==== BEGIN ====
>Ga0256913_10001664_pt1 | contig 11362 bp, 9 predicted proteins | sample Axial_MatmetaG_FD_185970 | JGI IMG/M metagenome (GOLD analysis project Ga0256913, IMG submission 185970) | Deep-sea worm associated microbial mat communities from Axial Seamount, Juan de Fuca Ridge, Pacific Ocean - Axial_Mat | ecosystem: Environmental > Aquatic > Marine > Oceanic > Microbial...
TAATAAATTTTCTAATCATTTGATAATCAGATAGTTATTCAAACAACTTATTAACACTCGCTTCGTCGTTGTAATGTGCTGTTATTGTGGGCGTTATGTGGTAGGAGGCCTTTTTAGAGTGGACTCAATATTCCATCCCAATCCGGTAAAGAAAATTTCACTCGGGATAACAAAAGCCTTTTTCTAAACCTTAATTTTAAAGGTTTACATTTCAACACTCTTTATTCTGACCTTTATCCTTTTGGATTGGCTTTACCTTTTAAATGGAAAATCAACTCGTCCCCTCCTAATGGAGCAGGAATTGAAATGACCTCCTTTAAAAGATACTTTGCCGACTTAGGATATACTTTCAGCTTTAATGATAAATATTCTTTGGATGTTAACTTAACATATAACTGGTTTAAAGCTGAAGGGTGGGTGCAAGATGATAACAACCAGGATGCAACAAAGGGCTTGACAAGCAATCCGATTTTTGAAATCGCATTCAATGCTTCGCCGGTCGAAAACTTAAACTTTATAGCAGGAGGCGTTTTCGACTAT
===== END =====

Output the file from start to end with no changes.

>Ga0256913_10001664_pt1 | contig 11362 bp, 9 predicted proteins | sample Axial_MatmetaG_FD_185970 | JGI IMG/M metagenome (GOLD analysis project Ga0256913, IMG submission 185970) | Deep-sea worm associated microbial mat communities from Axial Seamount, Juan de Fuca Ridge, Pacific Ocean - Axial_Mat | ecosystem: Environmental > Aquatic > Marine > Oceanic > Microbial...
TAATAAATTTTCTAATCATTTGATAATCAGATAGTTATTCAAACAACTTATTAACACTCGCTTCGTCGTTGTAATGTGCTGTTATTGTGGGCGTTATGTGGTAGGAGGCCTTTTTAGAGTGGACTCAATATTCCATCCCAATCCGGTAAAGAAAATTTCACTCGGGATAACAAAAGCCTTTTTCTAAACCTTAATTTTAAAGGTTTACATTTCAACACTCTTTATTCTGACCTTTATCCTTTTGGATTGGCTTTACCTTTTAAATGGAAAATCAACTCGTCCCCTCCTAATGGAGCAGGAATTGAAATGACCTCCTTTAAAAGATACTTTGCCGACTTAGGATATACTTTCAGCTTTAATGATAAATATTCTTTGGATGTTAACTTAACATATAACTGGTTTAAAGCTGAAGGGTGGGTGCAAGATGATAACAACCAGGATGCAACAAAGGGCTTGACAAGCAATCCGATTTTTGAAATCGCATTCAATGCTTCGCCGGTCGAAAACTTAAACTTTATAGCAGGAGGCGTTTTCGACTAT